Security officials said the "DDoS" attacks occur when a website is overwhelmed by malicious messages carried out by thousands of followers, usually with easily downloadable software.
"Anonymous has shown through recently reported incidents that it has members who have relatively more advanced technical capabilities who can also marshal large numbers of willing, but less technical, participants for DDoS activities," the August DHS bulletin said.
Anonymous orchestrated the crashing of Paypal late last year after the online financial service suspended Wikileaks' account after the website published confidential diplomatic cables and other sensitive U.S. government intelligence. The group also targeted Visa, Mastercard and others for the same reason and has carried out several other hacks during the year. Last month, for example, the group claimed responsibility for hacking a website belonging to the Bay Area Rapid Transit agency and releasing personal information of 2,000 passengers.
"Anonymous is incredibly active," said Josh Shaul, chief technology officer of Application Security, Inc., a New York-based provider of database security software. It's rare to have a hacking group willing to work outside of the shadows. These guys are quite brazen."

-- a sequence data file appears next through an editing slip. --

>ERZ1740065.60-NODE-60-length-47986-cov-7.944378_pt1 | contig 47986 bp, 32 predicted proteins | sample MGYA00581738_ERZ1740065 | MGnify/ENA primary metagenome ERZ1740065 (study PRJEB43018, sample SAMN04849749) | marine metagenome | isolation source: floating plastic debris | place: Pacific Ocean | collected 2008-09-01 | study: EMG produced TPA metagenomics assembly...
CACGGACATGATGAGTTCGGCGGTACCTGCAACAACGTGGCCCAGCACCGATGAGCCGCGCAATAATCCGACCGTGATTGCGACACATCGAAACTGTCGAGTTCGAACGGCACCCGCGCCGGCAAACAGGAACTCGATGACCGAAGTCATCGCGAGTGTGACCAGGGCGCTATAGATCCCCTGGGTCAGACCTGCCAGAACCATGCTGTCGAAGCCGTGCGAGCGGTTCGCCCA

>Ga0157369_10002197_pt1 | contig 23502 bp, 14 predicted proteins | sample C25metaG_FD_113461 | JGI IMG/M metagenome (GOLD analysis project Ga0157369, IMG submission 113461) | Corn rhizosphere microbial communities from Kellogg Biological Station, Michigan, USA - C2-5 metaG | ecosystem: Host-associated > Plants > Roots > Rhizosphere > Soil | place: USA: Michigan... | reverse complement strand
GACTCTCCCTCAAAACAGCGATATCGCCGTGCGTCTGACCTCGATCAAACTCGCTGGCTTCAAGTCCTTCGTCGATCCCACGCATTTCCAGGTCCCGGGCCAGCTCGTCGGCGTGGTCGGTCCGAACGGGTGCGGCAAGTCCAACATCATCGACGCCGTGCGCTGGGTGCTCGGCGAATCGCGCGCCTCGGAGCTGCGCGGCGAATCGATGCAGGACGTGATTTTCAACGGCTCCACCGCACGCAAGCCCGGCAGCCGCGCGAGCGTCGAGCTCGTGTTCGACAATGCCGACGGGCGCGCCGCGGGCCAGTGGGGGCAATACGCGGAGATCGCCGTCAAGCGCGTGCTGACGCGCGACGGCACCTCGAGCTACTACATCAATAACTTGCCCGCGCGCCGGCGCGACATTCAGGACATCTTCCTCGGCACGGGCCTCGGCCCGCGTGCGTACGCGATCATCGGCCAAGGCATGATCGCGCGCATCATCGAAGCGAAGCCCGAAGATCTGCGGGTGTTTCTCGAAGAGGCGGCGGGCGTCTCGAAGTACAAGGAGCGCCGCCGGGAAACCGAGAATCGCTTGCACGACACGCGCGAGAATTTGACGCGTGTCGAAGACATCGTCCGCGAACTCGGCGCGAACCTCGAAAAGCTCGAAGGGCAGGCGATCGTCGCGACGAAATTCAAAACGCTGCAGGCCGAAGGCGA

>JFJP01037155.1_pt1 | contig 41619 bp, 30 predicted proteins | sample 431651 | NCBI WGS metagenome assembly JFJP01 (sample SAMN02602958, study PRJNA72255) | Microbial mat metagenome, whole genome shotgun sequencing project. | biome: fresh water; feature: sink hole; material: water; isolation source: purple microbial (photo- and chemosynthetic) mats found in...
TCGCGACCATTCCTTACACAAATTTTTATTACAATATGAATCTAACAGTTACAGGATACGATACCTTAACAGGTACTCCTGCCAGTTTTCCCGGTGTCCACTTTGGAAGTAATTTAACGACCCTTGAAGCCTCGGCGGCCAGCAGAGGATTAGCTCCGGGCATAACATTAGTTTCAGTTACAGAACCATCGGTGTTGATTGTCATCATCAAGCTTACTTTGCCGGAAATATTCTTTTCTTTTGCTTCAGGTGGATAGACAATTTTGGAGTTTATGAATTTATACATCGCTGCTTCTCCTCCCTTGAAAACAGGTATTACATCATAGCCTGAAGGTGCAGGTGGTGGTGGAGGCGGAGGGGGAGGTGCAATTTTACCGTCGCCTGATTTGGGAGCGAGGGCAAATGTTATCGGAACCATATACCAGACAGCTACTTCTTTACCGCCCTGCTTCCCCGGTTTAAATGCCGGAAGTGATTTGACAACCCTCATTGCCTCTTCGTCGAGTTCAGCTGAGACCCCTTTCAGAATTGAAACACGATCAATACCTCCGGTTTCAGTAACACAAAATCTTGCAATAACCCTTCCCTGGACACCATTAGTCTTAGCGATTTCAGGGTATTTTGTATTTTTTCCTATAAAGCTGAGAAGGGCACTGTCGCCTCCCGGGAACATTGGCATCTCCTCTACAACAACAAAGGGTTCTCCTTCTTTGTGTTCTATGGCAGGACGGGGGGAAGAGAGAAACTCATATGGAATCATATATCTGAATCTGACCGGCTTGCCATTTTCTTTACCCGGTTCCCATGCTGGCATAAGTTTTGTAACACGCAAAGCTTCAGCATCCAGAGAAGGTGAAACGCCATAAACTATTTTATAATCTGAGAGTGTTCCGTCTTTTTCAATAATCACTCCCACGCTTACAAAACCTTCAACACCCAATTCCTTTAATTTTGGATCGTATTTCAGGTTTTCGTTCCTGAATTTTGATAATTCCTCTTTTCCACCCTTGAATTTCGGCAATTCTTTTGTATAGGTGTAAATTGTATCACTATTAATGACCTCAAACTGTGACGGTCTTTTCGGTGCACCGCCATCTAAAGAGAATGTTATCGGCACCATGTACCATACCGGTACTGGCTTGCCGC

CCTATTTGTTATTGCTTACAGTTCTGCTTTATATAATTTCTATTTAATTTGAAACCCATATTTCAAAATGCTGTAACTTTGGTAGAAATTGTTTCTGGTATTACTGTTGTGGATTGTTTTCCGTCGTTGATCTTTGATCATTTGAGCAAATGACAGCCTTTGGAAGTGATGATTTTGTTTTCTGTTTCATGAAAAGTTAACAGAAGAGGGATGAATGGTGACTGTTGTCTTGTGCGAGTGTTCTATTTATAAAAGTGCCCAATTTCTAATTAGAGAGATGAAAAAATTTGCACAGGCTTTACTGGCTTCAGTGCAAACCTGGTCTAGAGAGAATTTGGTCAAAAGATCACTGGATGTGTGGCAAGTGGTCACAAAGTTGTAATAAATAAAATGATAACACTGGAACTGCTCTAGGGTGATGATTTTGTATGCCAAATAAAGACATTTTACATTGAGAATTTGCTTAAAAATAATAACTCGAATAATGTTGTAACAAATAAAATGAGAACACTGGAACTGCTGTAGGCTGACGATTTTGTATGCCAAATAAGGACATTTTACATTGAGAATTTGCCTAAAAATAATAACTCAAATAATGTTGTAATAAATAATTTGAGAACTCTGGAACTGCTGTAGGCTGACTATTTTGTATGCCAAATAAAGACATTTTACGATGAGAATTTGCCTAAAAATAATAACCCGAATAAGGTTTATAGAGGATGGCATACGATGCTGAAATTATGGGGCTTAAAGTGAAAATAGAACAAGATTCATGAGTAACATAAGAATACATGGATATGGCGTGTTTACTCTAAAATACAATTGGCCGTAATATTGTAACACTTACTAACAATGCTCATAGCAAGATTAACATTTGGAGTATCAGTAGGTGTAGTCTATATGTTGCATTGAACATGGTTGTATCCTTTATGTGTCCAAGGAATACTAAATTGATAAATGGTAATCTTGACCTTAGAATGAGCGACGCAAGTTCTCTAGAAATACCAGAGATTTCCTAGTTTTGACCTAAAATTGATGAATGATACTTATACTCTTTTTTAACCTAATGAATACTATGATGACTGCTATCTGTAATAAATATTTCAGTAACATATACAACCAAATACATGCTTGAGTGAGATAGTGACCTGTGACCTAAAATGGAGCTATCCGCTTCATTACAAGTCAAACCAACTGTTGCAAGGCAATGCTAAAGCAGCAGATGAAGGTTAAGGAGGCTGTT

Anonymous emerged in 2003 from an Internet chat channel where members organized random Web incidents for their own amusement. By 2008, the prankster nature of Anonymous morphed into "hacktivism," where members sabotaged websites and leaked confidential information for political purposes.
Investigators suspect a splinter Anonymous group known as LulzSec was responsible for a June 15 denial of service attack on the CIA's public website.
This summer, Anonymous claimed credit for hacking into a Booz Allen Hamilton website and leaking email addresses of 90,000 U.S. military personnel and hacking a Monsanto Co. website and releasing personal data of 2,500 employees.
Until July, law enforcement officials around the world had arrested just a handful of suspected hackers thought to be affiliated with Anonymous. But on July 19, the FBI fanned out across the United States and raided more than 35 homes, seizing dozens of computers and arrested 16 on charges that they participated in the Paypal attack.
In response, Anonymous said it hacked a website on Sept. 1 belonging to police chiefs in Texas. The group posted personal information such as emails about internal investigations before the site was shut down.
FBI investigators in court filings said that the raids and arrests were made from a list of 1,000 computer users that Paypal cyber-security workers identified as the most active attackers. The fourteen appearing in San Jose federal court have pleaded not guilty and were released on bail after promising not to access Twitter, Facebook and other social media sites.
Most of the defendants were younger than 30. Security experts and the Department of Homeland Security say most of Anonymous followers are so-called "script kiddies," young people who carry out the attacks and who are "less skilled hackers" than the vocal group members who call for the protests and attacks.
The DHS defines script kiddies as: "Unskilled individuals who use scripts or programs developed by others to attack computer systems and networks and deface websites."